Our Stories

The Quairading Rainmakers know events

The Quairading Rainmakers know events – and how to bring the wider community together for a fantastic time.  

Jill Hayes chatted to us about what it takes to hold creative, community building events in regional Western Australia…

The Quairading Rainmakers Committee

Jill, Quairading Rainmakers (Inc.) is an inquisitive name… who are the Quairading Rainmakers, and what is their purpose?

We’re a bunch of young (ish) Quairading locals who just want to keep making Quairading an event better place to live and visit. We evolved a few decades back from Rural Youth which Dad tells me once provided lots of social and professional opportunities for young farmers living in the country.

Through the late 90s and 2000s, the Rainmakers committee ran the infamous annual Rainmakers B&S Ball – a wild piece of history if you were lucky enough, and willing enough, to be a part of it. I got to attend the last couple as a young punter before they wound up!

How long have you been involved with Quairading Rainmakers, and what attracted you to be part of this organisation?

I’ve been involved as a member for about the last four years, and on the committee as President for about a year. It doesn’t take much to attract me to become part of an organisation but I was really excited to be a part of both celebrating the past achievements of the organisation while also forging a new direction for us.

The last B&S was held in 2013 and by that point it had become really difficult to put on such a big event. Liquor licensing rules and police requirements were changing, which ultimately led to the committee of the time deciding to pull up stumps on the event. By 2019, our community had a new wave of young people living and working locally – and the organisation structure and bank account still existed – so we jumped in and have slowly been finding a new “big thing” for Rainmakers to put on for our community each year.

Do you think community organisations like the Quairading Rainmakers, and the projects and events they deliver, are important to regional communities? And what do you think these events provide for your community and the region?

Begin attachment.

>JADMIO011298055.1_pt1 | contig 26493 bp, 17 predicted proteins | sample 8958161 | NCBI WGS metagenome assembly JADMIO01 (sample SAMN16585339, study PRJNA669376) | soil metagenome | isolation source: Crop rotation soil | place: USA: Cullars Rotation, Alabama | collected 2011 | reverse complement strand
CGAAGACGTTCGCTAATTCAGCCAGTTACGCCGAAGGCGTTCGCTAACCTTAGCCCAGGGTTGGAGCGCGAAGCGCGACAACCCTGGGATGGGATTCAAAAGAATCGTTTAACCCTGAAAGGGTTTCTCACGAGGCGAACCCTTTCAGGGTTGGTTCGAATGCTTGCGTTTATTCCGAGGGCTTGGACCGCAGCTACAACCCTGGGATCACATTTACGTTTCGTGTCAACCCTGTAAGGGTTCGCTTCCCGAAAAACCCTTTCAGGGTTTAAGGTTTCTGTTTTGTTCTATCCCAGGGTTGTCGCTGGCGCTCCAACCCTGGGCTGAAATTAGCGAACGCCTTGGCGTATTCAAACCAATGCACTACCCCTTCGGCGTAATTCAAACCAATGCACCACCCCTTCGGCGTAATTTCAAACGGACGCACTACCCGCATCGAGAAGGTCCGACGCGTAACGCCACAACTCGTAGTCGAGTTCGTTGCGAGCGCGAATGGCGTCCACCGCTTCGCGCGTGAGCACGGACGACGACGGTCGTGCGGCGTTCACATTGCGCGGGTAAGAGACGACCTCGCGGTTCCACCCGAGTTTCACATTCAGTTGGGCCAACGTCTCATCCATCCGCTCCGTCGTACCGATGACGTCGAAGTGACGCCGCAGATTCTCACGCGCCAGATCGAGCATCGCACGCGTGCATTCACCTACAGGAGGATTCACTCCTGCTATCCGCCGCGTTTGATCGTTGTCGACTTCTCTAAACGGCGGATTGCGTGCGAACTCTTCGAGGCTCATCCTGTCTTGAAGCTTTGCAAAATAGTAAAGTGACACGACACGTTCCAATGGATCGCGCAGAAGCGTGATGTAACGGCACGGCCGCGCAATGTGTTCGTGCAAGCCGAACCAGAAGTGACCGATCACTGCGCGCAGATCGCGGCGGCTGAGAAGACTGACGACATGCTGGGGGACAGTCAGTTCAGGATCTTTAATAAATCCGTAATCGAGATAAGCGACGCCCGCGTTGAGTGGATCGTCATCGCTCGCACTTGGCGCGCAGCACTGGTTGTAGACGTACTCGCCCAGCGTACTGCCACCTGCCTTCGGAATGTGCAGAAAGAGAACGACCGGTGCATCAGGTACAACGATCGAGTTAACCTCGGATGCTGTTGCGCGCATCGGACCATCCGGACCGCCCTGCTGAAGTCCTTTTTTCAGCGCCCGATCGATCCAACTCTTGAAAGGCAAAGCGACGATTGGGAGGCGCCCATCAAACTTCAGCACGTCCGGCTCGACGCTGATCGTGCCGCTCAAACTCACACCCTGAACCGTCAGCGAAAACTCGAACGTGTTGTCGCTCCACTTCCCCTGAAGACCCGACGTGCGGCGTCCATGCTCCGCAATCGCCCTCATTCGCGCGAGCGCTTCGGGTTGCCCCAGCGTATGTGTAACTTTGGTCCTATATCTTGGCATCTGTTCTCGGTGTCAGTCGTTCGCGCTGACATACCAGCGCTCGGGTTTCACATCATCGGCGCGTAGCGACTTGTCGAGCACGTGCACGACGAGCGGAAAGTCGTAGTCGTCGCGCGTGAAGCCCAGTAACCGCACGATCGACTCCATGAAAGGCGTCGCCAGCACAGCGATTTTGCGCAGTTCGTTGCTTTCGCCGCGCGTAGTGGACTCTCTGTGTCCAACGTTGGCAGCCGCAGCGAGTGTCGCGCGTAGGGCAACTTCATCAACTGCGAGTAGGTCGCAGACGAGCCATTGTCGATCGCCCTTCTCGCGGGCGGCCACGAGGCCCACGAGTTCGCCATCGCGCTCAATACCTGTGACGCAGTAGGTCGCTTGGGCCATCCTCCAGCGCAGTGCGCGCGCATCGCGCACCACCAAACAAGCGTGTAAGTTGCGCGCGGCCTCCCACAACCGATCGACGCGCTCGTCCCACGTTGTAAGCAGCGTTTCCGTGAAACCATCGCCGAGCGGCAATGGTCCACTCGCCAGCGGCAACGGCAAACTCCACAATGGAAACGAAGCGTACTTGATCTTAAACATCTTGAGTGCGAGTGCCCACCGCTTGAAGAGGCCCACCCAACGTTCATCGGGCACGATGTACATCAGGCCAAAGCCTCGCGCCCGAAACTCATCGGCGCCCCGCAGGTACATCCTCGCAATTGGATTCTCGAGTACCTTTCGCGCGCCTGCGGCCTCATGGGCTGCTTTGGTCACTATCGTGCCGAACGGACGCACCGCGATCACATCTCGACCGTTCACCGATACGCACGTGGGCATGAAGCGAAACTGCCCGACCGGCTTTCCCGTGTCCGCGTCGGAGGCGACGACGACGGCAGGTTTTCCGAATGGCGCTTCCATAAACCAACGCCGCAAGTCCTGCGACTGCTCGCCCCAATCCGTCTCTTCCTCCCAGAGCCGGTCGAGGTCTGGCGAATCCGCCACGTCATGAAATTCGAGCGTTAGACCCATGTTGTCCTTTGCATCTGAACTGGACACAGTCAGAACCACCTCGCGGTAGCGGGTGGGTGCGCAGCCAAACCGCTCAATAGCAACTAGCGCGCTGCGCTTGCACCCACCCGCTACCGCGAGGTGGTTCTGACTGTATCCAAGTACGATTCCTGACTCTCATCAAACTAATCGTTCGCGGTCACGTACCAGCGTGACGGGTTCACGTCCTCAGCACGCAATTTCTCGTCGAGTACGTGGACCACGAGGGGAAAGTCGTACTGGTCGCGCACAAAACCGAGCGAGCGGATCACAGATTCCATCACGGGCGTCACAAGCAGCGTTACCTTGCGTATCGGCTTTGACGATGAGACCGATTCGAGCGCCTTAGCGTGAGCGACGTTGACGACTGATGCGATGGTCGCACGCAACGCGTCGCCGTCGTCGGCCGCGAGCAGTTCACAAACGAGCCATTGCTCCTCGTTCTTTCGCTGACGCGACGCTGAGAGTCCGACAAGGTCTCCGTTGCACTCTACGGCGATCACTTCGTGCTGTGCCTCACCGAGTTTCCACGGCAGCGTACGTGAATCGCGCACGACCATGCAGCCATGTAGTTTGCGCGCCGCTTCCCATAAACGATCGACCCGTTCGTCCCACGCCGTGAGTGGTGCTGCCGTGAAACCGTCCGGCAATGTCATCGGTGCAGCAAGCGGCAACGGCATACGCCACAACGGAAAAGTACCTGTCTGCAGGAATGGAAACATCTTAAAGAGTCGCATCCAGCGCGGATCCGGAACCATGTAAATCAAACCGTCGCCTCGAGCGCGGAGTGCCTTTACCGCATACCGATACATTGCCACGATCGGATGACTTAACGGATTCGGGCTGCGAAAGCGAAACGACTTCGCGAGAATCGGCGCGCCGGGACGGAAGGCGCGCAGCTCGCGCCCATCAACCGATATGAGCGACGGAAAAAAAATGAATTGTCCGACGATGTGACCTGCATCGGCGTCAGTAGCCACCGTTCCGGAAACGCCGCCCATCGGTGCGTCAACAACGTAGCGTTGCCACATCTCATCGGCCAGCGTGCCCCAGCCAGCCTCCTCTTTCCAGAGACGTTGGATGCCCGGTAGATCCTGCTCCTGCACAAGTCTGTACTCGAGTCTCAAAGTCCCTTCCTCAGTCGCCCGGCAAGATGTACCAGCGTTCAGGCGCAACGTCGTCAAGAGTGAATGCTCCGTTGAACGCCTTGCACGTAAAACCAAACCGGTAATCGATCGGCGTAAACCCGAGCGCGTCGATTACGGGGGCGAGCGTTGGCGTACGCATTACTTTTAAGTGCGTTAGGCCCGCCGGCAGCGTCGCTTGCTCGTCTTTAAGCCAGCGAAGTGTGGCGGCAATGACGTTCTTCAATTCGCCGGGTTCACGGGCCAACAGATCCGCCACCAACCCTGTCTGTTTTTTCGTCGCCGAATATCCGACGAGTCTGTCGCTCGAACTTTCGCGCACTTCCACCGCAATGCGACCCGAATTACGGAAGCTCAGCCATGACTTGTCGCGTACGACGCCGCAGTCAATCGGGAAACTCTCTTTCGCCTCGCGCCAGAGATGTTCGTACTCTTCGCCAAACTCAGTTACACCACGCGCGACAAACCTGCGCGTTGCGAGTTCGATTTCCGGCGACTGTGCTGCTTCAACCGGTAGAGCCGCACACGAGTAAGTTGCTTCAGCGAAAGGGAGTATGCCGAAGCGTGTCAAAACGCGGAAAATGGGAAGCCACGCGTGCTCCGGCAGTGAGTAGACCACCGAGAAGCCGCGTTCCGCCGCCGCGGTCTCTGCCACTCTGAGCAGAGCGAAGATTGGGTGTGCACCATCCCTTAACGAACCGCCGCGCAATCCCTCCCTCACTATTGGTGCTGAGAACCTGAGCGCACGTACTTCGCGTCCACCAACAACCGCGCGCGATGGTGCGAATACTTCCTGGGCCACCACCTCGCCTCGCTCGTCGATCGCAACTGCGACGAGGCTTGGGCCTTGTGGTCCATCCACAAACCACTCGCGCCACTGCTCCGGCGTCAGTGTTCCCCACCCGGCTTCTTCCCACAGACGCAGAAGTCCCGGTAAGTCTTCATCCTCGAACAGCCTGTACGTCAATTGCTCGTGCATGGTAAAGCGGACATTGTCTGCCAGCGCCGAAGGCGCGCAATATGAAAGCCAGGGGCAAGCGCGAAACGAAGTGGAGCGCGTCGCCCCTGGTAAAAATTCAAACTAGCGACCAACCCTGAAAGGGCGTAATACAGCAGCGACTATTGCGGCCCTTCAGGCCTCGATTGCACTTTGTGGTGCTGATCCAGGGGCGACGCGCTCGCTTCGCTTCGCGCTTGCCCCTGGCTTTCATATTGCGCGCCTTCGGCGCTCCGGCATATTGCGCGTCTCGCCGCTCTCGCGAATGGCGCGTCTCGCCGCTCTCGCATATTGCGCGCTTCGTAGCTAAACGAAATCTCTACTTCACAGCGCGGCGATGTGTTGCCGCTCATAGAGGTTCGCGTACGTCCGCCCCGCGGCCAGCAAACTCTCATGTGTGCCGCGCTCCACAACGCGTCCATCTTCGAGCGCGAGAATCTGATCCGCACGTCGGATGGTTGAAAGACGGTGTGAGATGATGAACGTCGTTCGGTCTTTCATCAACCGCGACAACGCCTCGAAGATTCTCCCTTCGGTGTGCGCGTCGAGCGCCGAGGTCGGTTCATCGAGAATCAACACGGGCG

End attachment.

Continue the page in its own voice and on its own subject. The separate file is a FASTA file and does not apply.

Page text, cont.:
I think grass roots organisations are the essence of regional communities. I think the best thing about living in a small regional community is the opportunity to get far more involved that you would in the city. This leads to people being more connected and caring more about where they live, because they get to have a real hand in shaping what that looks and feels like.

These events provide such great opportunities for intergenerational interactions and creating shared community memories that locals can be proud of.

What do you think the future looks like for the Quairading Rainmakers?

I hope we can keep building and growing an annual event that our community looks forward to, and welcomes visitors from far and wide. One that generates both interest and profit so we can support or fund other community development endeavours.

How exciting that your next Rainmakers event Raindance is moments away – March 2023.   Can you give us some sneaky highlights about the day?

Oh, we can’t wait!

The event is a perfect mix of all of our favourite things. Cold drinks, good food, live music and a laid back outdoor atmosphere.

Our town oval is so scenic with the view across to tall salmon gums and paddocks and with a perfect sunset and no summer wind (fingers crossed!) it’s going to be a perfect venue for a few beers on the grass!

I’m most excited to see the stage which will be a truck with drop deck trailer provided by a local transport business, adorned with hay bales and stage lighting!

Finally, Jill, what would your recommendation be to people who are looking to come for an adventure to Quairading and travel along the Pathways to Wave Rock? 

Just get out there and do it, be open to all the experiences that come your way – and always go hunting for the hidden gems!

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